ITV News Central Correspondent Phil Brewster reports on the care home in Worksop accused of neglect
A family has accused a care home in Nottinghamshire of neglect, after finding their mother lying in bed with blackened feet.
They claim that Ann, who has dementia, also had bruising on her hand and some of her urinated-clothes were lying in a cupboard at the Forest Hill Care Home in Worksop.
The care home has apologised and says two staff members have been suspended pending an investigation.
For weeks, Ann's family, including her daughter Paula Yarnall, only had photos to look at after being unable to visit due to Covid.
But when they were finally able to see her earlier this month, they were shocked at what they found.
Ann's daughter told ITV Central: "Her feet were absolutely covered with dirt that was ingrained and embedded into her feet.
"Her bedding was all full of this. And her toe nails were all overgrown. Her feet were just in a really, really bad state."
'It's absolutely soul-destroying for a member of your family to be suffering in this way'
Ann's family say they also found bruising on her hand and urine-soaked clothing belonging to her left in a cupboard.
Ms Yarnall said: "It's absolutely soul-destroying for a member of your family to be suffering in this way. And you're helpless to do anything
"We left her in the care of people that are being paid to do a job. They're paying for their care and they're not doing it.
"They've got serious failings and it's unacceptable."
They claim she had also been fed processed meat when she only eats fish. After months apart, the distress of seeing her this way has been overwhelming.
Ann's son, Graham Boddice said: "I just want her to be alright when she's being cared for.
"I wasn't people to be caring and look after her properly.
"It breaks my heart the thought that people are not doing what they are supposed to be doing - not doing their job."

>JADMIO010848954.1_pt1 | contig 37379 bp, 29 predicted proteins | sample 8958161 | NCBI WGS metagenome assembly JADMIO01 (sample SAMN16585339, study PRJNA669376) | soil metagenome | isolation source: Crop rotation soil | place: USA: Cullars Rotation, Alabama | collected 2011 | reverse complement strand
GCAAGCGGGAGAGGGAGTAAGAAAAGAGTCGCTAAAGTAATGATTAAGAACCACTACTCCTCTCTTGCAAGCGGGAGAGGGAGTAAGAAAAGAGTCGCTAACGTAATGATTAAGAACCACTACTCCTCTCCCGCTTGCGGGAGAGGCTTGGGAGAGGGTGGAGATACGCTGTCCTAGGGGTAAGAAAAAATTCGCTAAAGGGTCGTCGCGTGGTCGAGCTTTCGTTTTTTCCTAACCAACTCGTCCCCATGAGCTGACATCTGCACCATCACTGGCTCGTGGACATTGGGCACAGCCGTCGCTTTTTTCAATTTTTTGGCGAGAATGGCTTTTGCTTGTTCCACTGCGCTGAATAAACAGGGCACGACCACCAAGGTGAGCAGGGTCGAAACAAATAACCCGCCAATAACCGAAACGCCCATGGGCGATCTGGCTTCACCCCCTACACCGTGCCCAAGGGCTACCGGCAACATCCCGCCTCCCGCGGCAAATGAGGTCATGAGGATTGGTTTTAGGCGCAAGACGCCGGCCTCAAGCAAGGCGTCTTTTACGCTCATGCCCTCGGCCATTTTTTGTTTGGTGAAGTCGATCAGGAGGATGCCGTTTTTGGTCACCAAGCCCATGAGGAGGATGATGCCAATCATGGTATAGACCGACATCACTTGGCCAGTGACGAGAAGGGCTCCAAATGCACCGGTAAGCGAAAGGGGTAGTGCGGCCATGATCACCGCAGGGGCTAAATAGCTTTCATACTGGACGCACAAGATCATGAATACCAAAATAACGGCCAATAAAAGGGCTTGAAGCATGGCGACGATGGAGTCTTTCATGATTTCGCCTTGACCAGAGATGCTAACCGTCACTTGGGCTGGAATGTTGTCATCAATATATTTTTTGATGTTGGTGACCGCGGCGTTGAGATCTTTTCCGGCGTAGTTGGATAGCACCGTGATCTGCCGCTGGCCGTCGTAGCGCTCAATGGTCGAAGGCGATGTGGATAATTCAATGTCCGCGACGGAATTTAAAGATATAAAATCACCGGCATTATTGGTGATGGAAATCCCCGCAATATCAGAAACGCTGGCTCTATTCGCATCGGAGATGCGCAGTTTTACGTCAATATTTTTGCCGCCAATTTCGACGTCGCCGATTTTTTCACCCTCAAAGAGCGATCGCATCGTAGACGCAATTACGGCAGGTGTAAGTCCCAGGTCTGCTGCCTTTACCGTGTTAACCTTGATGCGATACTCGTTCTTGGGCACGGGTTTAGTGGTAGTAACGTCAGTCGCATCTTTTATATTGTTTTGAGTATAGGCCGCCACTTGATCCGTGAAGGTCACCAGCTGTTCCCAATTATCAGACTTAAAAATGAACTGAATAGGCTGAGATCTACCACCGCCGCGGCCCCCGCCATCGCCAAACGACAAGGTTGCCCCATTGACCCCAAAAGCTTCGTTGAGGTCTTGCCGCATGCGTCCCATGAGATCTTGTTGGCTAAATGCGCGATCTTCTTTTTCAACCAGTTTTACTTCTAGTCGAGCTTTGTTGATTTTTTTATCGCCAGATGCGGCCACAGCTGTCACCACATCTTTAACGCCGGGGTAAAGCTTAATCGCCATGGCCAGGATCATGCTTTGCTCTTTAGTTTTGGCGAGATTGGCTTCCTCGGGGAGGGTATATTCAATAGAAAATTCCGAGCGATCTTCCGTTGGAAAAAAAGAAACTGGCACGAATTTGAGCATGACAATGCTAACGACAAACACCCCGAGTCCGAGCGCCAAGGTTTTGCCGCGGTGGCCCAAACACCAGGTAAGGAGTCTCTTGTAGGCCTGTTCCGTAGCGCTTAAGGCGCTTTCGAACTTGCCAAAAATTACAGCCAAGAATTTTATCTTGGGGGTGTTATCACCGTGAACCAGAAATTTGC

Jayne Connery, who runs Care Campaign for the Vulnerable, said Ann's story was sadly all too common.
She accepted pressure on care homes during Covid has been huge, and that recruiting trained staff was proving difficult.
But now she wants cameras in care homes to ensure transparency.
She said: "People with dementia cannot evidence the issues that are going on in their care.
"And it's vital that the industry look at the benefits for both staff and for the families, and more so for the vulnerable people that are living in care homes."
A spokesperson from Barchester Homes, the care provider which runs Forest Hill has said it has apologised to the family.
They told ITV News: "We are in contact with the family and have taken a number of actions regarding the situation, whilst also having expressed our sincere apologies to them."
Two members of staff have been suspended while we conduct an investigation and we've notified the Care Quality Commission of the concerns raised".
The care home provider adds their senior team has "reviewed cleaning procedures and care plans and reiterated to the team what is needed."
They added: "The local CCG (Clinical Commissioning Group), local authority and social workers also visited the home.
"We cannot comment in detail but we can say that given the complexity of this case, some of the claims should be taken in context of the staff in the home wanting to respect resident’s own wishes.
"However, we are taking this extremely seriously and we will do everything possible to ensure this is addressed in full."
However, Ann's family has said that it is not enough and they want to move her as soon as possible.
They said that at £800 a week for her care, such neglect is unforgivable.